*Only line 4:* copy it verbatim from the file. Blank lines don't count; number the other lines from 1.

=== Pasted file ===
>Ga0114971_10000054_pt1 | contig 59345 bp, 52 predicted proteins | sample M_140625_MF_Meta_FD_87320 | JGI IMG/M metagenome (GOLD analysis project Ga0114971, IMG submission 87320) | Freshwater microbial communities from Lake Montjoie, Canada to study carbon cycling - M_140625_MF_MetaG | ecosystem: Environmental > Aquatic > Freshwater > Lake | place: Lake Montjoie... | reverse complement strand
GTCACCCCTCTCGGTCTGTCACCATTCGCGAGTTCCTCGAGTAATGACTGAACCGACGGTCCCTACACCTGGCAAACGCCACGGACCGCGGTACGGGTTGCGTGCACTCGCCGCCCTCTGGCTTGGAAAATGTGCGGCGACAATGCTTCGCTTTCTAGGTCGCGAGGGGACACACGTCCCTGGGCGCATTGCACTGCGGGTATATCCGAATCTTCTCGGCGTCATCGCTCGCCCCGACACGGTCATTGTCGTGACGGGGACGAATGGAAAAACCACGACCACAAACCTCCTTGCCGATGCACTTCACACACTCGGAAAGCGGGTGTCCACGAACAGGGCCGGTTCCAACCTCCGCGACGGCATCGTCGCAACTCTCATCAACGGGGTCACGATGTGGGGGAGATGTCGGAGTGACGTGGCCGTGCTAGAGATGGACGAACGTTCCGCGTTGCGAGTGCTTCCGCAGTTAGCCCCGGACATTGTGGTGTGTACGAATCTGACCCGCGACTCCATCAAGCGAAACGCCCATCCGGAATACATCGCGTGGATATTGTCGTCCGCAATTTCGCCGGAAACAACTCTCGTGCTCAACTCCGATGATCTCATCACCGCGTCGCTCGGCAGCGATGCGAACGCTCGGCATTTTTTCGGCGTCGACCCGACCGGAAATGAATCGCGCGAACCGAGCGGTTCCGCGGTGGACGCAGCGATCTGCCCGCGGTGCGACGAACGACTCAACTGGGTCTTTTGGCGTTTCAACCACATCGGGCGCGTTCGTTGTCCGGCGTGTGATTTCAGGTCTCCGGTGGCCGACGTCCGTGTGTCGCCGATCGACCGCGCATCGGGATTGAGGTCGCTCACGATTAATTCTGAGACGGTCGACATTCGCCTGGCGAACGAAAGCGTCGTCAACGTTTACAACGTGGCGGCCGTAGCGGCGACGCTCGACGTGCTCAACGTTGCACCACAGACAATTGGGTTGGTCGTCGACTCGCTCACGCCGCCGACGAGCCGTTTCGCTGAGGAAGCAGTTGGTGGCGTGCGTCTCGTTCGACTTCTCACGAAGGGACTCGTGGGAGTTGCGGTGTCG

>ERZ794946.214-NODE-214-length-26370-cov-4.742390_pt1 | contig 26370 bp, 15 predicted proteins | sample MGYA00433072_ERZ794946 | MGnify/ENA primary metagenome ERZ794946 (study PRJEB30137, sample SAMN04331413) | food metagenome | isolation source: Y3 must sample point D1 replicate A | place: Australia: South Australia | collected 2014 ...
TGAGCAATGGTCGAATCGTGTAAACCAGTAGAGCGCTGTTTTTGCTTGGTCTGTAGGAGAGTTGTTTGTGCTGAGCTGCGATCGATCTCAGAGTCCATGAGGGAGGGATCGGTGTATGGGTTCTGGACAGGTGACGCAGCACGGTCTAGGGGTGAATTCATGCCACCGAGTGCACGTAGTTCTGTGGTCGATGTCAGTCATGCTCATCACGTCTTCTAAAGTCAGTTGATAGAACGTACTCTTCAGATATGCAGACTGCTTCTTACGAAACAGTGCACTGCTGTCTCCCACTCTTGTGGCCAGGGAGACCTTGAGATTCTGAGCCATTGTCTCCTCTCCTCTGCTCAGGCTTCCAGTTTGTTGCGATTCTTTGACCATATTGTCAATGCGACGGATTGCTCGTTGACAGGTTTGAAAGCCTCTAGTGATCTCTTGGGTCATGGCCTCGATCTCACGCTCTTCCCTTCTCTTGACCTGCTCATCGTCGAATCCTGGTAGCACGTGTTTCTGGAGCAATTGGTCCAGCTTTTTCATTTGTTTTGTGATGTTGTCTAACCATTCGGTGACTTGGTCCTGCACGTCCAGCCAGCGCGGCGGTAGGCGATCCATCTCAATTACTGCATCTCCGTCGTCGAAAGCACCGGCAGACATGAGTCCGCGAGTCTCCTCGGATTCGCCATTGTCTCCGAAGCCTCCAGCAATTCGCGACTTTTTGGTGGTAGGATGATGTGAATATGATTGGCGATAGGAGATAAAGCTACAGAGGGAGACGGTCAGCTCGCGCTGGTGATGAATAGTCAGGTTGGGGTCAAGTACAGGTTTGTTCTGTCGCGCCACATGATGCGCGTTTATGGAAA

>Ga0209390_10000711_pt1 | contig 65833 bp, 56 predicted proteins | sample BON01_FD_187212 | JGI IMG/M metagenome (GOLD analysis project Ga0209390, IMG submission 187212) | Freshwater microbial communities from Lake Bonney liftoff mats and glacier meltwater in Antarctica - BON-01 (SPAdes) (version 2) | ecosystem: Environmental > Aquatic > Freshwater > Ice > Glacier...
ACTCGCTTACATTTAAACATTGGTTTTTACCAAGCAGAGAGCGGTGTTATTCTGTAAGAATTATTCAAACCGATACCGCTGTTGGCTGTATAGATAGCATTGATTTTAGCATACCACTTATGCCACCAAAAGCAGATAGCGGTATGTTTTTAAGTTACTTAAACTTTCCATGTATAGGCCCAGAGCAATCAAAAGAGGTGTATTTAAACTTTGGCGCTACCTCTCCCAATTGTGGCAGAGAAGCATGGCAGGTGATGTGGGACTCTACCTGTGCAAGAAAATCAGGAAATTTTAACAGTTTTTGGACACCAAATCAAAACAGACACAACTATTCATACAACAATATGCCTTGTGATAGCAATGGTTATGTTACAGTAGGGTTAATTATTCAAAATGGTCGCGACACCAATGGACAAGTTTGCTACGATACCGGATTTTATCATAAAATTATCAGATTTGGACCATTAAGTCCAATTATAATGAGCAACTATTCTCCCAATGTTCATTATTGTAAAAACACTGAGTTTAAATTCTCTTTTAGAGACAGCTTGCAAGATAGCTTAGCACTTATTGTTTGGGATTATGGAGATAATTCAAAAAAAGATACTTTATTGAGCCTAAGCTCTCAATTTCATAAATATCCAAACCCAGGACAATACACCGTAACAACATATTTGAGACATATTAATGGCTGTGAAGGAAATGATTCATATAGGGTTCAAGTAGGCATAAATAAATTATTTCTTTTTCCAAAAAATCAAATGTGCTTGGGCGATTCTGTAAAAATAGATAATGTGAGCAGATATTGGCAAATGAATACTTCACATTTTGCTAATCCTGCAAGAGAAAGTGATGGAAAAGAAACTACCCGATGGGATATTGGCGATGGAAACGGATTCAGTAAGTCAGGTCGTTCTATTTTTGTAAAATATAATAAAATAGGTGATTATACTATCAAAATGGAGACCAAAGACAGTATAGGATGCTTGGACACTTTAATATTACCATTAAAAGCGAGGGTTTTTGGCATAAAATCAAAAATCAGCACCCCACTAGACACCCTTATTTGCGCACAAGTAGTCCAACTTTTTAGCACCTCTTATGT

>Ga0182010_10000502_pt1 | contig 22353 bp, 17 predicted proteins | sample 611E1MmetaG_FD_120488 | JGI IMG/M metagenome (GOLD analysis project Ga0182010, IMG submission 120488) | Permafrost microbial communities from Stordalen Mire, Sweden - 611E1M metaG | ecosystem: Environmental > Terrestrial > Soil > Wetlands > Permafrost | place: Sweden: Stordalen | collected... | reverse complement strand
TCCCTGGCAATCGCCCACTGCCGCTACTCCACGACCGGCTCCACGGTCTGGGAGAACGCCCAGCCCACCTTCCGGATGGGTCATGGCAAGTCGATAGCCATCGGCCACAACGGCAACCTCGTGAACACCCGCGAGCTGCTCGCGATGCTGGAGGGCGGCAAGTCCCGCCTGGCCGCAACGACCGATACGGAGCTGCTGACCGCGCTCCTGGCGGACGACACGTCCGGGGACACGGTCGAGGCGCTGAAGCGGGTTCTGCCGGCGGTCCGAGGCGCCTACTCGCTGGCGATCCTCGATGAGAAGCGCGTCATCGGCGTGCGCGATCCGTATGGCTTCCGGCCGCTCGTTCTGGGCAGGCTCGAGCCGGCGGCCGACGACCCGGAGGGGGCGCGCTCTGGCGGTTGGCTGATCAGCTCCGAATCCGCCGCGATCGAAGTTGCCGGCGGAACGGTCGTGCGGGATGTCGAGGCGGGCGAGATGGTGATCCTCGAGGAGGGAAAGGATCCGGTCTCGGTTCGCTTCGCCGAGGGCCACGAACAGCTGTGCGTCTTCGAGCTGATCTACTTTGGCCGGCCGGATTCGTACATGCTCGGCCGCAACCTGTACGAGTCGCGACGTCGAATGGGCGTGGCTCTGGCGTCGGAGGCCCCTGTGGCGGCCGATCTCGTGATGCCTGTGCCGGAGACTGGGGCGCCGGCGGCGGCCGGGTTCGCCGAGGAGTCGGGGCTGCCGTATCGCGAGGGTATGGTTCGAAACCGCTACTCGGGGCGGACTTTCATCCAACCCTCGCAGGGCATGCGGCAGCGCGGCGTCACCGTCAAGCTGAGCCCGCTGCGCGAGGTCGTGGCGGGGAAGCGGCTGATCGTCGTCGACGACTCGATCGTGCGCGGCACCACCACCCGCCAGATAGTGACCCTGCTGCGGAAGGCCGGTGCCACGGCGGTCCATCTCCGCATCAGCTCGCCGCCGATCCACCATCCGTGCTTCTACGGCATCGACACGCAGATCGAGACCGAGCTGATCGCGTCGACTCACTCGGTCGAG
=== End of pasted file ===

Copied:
TGAGCAATGGTCGAATCGTGTAAACCAGTAGAGCGCTGTTTTTGCTTGGTCTGTAGGAGAGTTGTTTGTGCTGAGCTGCGATCGATCTCAGAGTCCATGAGGGAGGGATCGGTGTATGGGTTCTGGACAGGTGACGCAGCACGGTCTAGGGGTGAATTCATGCCACCGAGTGCACGTAGTTCTGTGGTCGATGTCAGTCATGCTCATCACGTCTTCTAAAGTCAGTTGATAGAACGTACTCTTCAGATATGCAGACTGCTTCTTACGAAACAGTGCACTGCTGTCTCCCACTCTTGTGGCCAGGGAGACCTTGAGATTCTGAGCCATTGTCTCCTCTCCTCTGCTCAGGCTTCCAGTTTGTTGCGATTCTTTGACCATATTGTCAATGCGACGGATTGCTCGTTGACAGGTTTGAAAGCCTCTAGTGATCTCTTGGGTCATGGCCTCGATCTCACGCTCTTCCCTTCTCTTGACCTGCTCATCGTCGAATCCTGGTAGCACGTGTTTCTGGAGCAATTGGTCCAGCTTTTTCATTTGTTTTGTGATGTTGTCTAACCATTCGGTGACTTGGTCCTGCACGTCCAGCCAGCGCGGCGGTAGGCGATCCATCTCAATTACTGCATCTCCGTCGTCGAAAGCACCGGCAGACATGAGTCCGCGAGTCTCCTCGGATTCGCCATTGTCTCCGAAGCCTCCAGCAATTCGCGACTTTTTGGTGGTAGGATGATGTGAATATGATTGGCGATAGGAGATAAAGCTACAGAGGGAGACGGTCAGCTCGCGCTGGTGATGAATAGTCAGGTTGGGGTCAAGTACAGGTTTGTTCTGTCGCGCCACATGATGCGCGTTTATGGAAA